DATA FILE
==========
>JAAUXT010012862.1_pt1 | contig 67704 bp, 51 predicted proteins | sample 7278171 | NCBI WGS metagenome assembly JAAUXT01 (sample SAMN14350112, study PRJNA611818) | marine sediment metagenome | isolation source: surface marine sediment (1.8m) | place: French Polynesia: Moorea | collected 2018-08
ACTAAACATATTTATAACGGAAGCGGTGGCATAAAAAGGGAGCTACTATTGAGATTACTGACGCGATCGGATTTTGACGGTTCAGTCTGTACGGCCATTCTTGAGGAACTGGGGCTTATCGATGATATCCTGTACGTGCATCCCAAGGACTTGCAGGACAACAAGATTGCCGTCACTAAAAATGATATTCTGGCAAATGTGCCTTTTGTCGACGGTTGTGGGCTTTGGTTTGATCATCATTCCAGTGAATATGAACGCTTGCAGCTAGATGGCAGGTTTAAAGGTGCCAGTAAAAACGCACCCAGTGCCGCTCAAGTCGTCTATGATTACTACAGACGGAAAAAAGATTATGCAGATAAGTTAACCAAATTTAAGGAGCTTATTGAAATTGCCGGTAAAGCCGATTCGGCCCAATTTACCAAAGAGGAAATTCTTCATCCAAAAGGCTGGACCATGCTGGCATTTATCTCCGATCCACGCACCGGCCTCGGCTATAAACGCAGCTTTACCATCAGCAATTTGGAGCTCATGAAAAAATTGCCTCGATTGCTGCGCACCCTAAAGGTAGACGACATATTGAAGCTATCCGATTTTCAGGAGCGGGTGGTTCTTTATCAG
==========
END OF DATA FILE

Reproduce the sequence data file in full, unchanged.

>JAAUXT010012862.1_pt1 | contig 67704 bp, 51 predicted proteins | sample 7278171 | NCBI WGS metagenome assembly JAAUXT01 (sample SAMN14350112, study PRJNA611818) | marine sediment metagenome | isolation source: surface marine sediment (1.8m) | place: French Polynesia: Moorea | collected 2018-08
ACTAAACATATTTATAACGGAAGCGGTGGCATAAAAAGGGAGCTACTATTGAGATTACTGACGCGATCGGATTTTGACGGTTCAGTCTGTACGGCCATTCTTGAGGAACTGGGGCTTATCGATGATATCCTGTACGTGCATCCCAAGGACTTGCAGGACAACAAGATTGCCGTCACTAAAAATGATATTCTGGCAAATGTGCCTTTTGTCGACGGTTGTGGGCTTTGGTTTGATCATCATTCCAGTGAATATGAACGCTTGCAGCTAGATGGCAGGTTTAAAGGTGCCAGTAAAAACGCACCCAGTGCCGCTCAAGTCGTCTATGATTACTACAGACGGAAAAAAGATTATGCAGATAAGTTAACCAAATTTAAGGAGCTTATTGAAATTGCCGGTAAAGCCGATTCGGCCCAATTTACCAAAGAGGAAATTCTTCATCCAAAAGGCTGGACCATGCTGGCATTTATCTCCGATCCACGCACCGGCCTCGGCTATAAACGCAGCTTTACCATCAGCAATTTGGAGCTCATGAAAAAATTGCCTCGATTGCTGCGCACCCTAAAGGTAGACGACATATTGAAGCTATCCGATTTTCAGGAGCGGGTGGTTCTTTATCAG